“Impunity And Human Rights Cannot Coexist”: When Is The Truce?

“Impunity And Human Rights Cannot Coexist”: When Is The Truce?

Francesca Mele
Rohingya refugees fleeing Myanmar to escape violence in 2017
Source: Ashique Rushdi, USAID (Scandasia)

Impunity and human rights cannot coexist”. These are the words of Thomas Andrews, the UN Special Rapporteur on the situation of human rights in Myanmar, used to describe the mounting perilous situation in a particular state of the southeast Asian country, Rakhine. 

Clashes in Rakhine between the Arakan Army (AA), the largest armed group that seeks independence for Rakhine and defined as a terrorist group by the Myanmar government, and Myanmar military corps called Tatmadaw, have raised ever-increasing concerns about the infringement of fundamental human rights. After the brutal clearance operations of 2017, the mostly Muslim Rohingya were forced to flee to Bangladesh. In recent months, because of an escalation of hostilities, the UN urges, once again, the parties to respect international humanitarian law and to protect civilians. In fact, according to the Report of the Office of the United Nations High Commissioner for Human Rights:

There was a significant increase in incidents of airstrikes by fighter jets, and helicopter and heavy artillery attacks, and in ground battles in more densely populated civilian areas”. 



During the first five months of 2020, at least 137 civilians were reportedly killed and 386 wounded, including women, children, and elderly persons.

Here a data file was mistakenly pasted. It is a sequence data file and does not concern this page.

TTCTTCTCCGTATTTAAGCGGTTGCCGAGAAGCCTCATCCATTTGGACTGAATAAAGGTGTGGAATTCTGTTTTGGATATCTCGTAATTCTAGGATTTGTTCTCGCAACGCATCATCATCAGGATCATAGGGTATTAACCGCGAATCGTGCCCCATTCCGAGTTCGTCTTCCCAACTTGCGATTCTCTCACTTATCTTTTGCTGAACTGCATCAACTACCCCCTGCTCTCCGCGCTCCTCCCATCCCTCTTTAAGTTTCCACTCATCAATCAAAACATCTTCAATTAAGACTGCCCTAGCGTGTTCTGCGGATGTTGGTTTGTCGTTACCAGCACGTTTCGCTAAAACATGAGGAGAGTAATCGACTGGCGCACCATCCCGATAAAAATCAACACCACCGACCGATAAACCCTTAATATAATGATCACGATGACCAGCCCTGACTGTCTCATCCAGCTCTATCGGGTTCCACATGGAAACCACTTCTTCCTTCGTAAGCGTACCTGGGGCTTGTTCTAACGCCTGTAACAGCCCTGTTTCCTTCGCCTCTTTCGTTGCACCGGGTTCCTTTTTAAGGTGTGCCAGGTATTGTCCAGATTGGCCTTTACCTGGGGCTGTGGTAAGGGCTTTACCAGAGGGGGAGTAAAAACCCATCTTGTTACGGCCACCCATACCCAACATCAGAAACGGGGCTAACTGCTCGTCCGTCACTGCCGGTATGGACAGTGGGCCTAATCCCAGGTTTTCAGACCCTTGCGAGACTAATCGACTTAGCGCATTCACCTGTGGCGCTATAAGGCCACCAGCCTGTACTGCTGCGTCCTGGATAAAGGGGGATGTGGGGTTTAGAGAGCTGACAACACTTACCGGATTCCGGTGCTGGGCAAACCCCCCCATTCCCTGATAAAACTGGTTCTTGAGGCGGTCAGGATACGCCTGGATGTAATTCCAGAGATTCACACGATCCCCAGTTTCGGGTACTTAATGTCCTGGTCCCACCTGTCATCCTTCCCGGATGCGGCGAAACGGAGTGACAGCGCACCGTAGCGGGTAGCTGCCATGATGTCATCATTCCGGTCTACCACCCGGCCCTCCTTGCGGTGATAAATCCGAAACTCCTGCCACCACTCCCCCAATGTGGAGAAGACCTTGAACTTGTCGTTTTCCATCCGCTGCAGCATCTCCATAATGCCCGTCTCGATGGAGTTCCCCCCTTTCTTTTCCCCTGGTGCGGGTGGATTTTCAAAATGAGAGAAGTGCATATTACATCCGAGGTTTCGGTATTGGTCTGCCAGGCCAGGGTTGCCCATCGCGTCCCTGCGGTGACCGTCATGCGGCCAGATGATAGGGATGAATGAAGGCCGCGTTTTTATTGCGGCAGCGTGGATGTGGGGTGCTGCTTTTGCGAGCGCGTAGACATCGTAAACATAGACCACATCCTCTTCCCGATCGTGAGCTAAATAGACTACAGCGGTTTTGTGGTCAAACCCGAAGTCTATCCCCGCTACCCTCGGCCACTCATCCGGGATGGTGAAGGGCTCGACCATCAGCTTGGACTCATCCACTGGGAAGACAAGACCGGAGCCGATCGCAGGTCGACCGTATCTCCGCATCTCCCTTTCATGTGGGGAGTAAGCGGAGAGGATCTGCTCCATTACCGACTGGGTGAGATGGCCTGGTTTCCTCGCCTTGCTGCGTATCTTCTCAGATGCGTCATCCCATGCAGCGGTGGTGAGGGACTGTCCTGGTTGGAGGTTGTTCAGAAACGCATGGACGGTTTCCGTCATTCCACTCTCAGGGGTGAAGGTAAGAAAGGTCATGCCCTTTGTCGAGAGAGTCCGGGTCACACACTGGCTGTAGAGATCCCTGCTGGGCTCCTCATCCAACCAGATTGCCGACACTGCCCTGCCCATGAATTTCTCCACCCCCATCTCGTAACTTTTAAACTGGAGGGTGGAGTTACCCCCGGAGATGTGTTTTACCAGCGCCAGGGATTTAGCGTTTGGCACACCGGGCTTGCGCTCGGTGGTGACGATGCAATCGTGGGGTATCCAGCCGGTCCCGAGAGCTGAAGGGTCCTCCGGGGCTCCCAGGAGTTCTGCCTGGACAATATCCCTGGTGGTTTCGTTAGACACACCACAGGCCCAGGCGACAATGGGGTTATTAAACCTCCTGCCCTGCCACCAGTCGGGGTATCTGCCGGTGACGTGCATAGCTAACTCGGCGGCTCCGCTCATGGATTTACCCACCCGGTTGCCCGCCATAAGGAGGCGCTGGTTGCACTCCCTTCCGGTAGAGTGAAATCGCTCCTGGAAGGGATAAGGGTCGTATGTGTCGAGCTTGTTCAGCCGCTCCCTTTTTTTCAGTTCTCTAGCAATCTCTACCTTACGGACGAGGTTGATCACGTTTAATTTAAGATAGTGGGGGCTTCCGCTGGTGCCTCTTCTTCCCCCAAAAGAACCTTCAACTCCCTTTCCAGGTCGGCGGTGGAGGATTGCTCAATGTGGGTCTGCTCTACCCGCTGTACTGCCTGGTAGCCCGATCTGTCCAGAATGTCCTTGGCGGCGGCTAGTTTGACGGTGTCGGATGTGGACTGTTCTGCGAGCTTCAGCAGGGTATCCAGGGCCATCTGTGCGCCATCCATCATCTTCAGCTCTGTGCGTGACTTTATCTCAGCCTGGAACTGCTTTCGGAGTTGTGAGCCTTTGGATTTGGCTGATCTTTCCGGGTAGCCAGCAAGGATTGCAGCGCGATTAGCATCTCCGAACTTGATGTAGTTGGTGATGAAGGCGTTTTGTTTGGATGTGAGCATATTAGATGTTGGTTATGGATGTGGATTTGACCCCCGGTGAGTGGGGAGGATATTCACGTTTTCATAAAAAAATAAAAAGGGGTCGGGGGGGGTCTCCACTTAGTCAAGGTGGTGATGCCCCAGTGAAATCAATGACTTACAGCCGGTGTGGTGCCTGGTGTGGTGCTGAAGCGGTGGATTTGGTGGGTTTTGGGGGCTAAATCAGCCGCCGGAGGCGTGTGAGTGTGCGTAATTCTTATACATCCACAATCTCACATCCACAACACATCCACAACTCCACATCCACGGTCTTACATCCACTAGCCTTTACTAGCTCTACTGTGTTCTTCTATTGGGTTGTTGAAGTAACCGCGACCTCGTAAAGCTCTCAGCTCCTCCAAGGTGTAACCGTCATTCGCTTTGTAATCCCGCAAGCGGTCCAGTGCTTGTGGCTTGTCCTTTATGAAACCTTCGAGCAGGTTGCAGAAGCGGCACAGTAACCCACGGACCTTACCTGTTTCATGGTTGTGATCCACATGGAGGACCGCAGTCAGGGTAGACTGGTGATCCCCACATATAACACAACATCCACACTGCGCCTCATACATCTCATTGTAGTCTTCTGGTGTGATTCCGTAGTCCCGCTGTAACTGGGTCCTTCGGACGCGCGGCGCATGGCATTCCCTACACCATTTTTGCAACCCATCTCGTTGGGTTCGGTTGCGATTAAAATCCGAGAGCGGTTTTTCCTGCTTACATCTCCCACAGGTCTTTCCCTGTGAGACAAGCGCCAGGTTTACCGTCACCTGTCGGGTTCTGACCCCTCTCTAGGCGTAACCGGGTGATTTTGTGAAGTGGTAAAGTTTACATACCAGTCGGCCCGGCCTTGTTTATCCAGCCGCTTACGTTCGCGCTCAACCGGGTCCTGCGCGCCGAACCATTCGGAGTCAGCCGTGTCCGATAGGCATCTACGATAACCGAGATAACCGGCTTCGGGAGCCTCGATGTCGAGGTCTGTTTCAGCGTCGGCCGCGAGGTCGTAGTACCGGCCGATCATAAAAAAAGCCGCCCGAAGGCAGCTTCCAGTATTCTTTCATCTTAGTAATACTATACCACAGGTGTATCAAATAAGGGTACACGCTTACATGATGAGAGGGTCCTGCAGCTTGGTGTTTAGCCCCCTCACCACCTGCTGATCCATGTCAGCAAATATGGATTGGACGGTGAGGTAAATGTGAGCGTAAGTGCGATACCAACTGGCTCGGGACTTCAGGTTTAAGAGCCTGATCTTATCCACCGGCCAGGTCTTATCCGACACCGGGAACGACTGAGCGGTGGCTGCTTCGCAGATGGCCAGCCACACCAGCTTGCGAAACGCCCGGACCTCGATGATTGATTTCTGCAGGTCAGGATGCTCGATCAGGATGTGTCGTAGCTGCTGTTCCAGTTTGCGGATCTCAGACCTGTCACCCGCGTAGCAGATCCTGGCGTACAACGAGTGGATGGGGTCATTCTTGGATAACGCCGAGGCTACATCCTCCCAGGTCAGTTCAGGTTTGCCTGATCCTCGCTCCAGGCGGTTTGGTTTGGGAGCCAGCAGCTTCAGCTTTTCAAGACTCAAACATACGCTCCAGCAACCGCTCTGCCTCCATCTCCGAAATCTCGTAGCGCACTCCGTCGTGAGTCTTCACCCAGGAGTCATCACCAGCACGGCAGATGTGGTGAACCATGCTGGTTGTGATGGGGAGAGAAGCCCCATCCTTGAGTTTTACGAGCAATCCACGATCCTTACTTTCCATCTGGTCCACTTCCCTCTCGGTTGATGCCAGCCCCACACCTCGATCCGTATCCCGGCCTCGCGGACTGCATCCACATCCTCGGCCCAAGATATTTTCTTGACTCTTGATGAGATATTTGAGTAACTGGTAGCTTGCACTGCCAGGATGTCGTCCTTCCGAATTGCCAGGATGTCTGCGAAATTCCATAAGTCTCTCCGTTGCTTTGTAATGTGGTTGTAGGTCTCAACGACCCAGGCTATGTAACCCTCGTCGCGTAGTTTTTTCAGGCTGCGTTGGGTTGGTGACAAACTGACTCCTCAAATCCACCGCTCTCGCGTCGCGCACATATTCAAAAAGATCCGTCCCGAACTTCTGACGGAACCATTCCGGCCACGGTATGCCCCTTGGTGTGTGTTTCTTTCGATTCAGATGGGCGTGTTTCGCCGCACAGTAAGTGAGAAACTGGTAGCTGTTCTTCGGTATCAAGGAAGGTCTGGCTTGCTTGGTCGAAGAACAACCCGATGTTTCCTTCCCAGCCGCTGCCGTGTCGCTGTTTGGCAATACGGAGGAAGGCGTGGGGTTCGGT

The attacks targeted schools, religious sites, and civilian homes. On top of this, the Arakan Army has allegedly committed human rights violations, including laying of landmines in civilian areas. The number of internally displaced persons has increased, due to COVID-19 and added factors such as lack of resources and the deterioration of living conditions, Rohingya have become even more dependent on humanitarian aid.

The Arakan Army’s military training school is located close to Nan Sam Ran Creek near Laiza in Kachin State. These photos from 2014 depict the life of Arakanese soldiers at the military training school.
Source: The Irrawaddy

The last attack was registered on 3rd September, which seriously damaged the villages of Hpa Yar Phaung and Taung Pauk where many homes were burned and civilians forced to flee. The UN Resident Coordinator and Humanitarian Coordinator, Mr. Ola Almgren, on 8th September said in a statement on the impact of conflict in western Myanmar, addressed the parties 

“To allow humanitarian access to the areas affected, and to heed the Secretary-General’s call for a global cease-fire to enable efforts to prevent and respond to the COVID-19 pandemic”. 

In conclusion, the OHCHR report reiterates concerns about general impunity for human rights violations, which should be not only brought before a court but also be accompanied by transitional justice processes. 

  • How can the vicious circle of aids and dependence be stopped?
  • Thinking about the relationship between ethnicity and conflict, can a conflict carry on for years based only on this factor?
  • What should be the role of transitional justice in a case of alleged genocide?

Suggested readings

alJazeera, Rakhine: Where the military is more feared than the coronavirus

UN Myanmar, Statement on the Impact of Conflict in Western Myanmar

UN News, Myanmar: Mounting child death toll during Rakhine village assaults must end, urges rights expert

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“Impunity And Human…

by Francesca Mele time to read: 2 min